For example, if you specify Audit as the effect in the policy definition, then Azure Policy will only audit the resources. Therefore, it will never block any resource creation or try to remediate noncompliant resources. If the effect is set to DeployIfNotExists, the Azure Policy will check the target and take the necessary actions to deploy missing resources based on the defined action plan in the policy definition.

Policy assignment

Policy assignments are used to declare where the policy definitions are applied. You can create a policy assignment by linking an existing policy definition and specifying the target scope. In this way, the same policy definition object can be reused with another policy assignment.

Policy scope

This determines which resources to apply the policy to, based on the specified Azure Resource Manager resource path. A scope can be a single resource, a resource group, a subscription, or a management group. Exclusions and exemptions can also be configured to control the target scope in a more granular way.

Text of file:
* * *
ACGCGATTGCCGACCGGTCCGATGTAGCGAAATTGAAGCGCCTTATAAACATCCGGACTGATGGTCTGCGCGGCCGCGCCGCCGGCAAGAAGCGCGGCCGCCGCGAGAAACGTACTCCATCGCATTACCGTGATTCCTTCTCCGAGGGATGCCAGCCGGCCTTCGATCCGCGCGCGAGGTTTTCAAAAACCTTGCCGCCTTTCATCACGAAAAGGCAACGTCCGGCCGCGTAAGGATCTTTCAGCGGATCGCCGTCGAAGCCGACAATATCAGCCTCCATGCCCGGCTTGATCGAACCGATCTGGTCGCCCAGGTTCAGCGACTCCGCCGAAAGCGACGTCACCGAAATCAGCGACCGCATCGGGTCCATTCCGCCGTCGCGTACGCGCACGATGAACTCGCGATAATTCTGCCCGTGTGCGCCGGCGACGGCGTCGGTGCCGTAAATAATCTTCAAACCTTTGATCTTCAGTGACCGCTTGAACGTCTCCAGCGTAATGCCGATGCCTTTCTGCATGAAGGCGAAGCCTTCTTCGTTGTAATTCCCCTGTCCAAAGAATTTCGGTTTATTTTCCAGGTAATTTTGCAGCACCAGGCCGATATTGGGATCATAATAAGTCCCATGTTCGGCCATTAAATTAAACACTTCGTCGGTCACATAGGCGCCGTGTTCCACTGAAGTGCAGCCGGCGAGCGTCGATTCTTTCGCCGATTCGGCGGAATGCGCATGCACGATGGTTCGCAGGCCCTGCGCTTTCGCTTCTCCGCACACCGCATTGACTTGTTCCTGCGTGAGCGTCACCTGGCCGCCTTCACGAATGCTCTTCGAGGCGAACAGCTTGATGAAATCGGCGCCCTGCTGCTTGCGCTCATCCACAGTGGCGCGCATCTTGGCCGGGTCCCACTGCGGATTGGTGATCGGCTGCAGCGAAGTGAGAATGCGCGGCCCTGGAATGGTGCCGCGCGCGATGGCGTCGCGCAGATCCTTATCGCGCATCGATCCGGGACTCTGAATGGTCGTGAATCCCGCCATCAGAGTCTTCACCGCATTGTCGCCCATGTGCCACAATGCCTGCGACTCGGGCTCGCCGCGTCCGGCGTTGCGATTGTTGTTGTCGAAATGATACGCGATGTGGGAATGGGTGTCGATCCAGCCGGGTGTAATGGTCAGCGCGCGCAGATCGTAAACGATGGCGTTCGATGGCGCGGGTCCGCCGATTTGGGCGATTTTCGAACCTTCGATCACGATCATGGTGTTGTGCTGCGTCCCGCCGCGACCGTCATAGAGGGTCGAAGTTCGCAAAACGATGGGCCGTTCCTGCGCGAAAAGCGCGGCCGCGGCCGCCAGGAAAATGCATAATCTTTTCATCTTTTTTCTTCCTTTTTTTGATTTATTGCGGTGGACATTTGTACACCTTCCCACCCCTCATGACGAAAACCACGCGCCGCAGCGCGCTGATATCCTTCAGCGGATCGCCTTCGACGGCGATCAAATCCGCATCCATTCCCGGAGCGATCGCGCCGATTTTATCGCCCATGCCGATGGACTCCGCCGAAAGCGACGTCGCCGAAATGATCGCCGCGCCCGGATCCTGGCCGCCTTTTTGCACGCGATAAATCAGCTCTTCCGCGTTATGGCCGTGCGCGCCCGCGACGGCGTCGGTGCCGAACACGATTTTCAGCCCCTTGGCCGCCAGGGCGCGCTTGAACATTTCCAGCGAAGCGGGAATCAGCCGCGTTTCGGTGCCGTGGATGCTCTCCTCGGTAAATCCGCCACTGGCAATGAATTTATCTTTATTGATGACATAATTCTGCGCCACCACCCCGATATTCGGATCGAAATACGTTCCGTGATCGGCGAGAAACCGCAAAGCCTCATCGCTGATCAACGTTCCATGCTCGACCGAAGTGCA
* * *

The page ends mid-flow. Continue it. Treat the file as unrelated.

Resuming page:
Policy compliance

When policies are applied to specific scopes, the resources in the target scopes are evaluated at specific times. This evaluation occurs whenever a resource or policy object is created, updated, or deleted. There is also a regular compliance check that evaluates the resources every 24 hours, even if nothing has changed.

Policy remediation ^

Azure Policy also supports remediation when a resource is evaluated as noncompliant by an Azure policy. With remediation tasks, Azure policies can create deployments or modify existing resources to make them compliant.

Now we will perform common Azure Policy tasks using PowerShell.

Assign a built-in policy to a resource group ^

First, let's list all available built-in policy definitions on Azure with the following command:

Get-AzPolicyDefinition -Builtin | select -ExpandProperty Properties | select Displayname
Listing built in policy definitions

Listing built in policy definitions

As listed above, hundreds of built-in policy definitions are available to use.

Now, we'll assign one of the built-in policy definitions, named "[Preview]: Storage account public access should be disallowed" and assign it to a resource group called AzurePolicyTest. With this assignment, we will be blocking public access on storage accounts within that resource group.